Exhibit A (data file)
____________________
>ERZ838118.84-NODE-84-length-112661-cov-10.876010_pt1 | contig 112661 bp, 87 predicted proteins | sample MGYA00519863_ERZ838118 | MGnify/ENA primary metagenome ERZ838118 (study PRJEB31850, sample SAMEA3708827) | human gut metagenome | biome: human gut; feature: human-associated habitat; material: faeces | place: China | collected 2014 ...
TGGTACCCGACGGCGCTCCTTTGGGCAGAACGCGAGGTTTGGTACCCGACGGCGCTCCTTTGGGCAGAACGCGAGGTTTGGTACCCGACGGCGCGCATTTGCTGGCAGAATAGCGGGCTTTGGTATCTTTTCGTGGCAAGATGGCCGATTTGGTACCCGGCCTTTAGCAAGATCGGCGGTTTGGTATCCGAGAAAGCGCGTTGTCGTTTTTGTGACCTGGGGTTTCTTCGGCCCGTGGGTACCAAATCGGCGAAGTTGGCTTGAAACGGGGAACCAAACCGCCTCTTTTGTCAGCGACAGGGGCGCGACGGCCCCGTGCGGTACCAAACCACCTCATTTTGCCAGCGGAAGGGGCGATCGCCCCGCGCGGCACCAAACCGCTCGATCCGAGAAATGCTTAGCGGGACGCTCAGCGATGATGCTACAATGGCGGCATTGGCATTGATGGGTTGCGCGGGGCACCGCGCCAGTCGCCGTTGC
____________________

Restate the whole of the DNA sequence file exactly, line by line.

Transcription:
>ERZ838118.84-NODE-84-length-112661-cov-10.876010_pt1 | contig 112661 bp, 87 predicted proteins | sample MGYA00519863_ERZ838118 | MGnify/ENA primary metagenome ERZ838118 (study PRJEB31850, sample SAMEA3708827) | human gut metagenome | biome: human gut; feature: human-associated habitat; material: faeces | place: China | collected 2014 ...
TGGTACCCGACGGCGCTCCTTTGGGCAGAACGCGAGGTTTGGTACCCGACGGCGCTCCTTTGGGCAGAACGCGAGGTTTGGTACCCGACGGCGCGCATTTGCTGGCAGAATAGCGGGCTTTGGTATCTTTTCGTGGCAAGATGGCCGATTTGGTACCCGGCCTTTAGCAAGATCGGCGGTTTGGTATCCGAGAAAGCGCGTTGTCGTTTTTGTGACCTGGGGTTTCTTCGGCCCGTGGGTACCAAATCGGCGAAGTTGGCTTGAAACGGGGAACCAAACCGCCTCTTTTGTCAGCGACAGGGGCGCGACGGCCCCGTGCGGTACCAAACCACCTCATTTTGCCAGCGGAAGGGGCGATCGCCCCGCGCGGCACCAAACCGCTCGATCCGAGAAATGCTTAGCGGGACGCTCAGCGATGATGCTACAATGGCGGCATTGGCATTGATGGGTTGCGCGGGGCACCGCGCCAGTCGCCGTTGC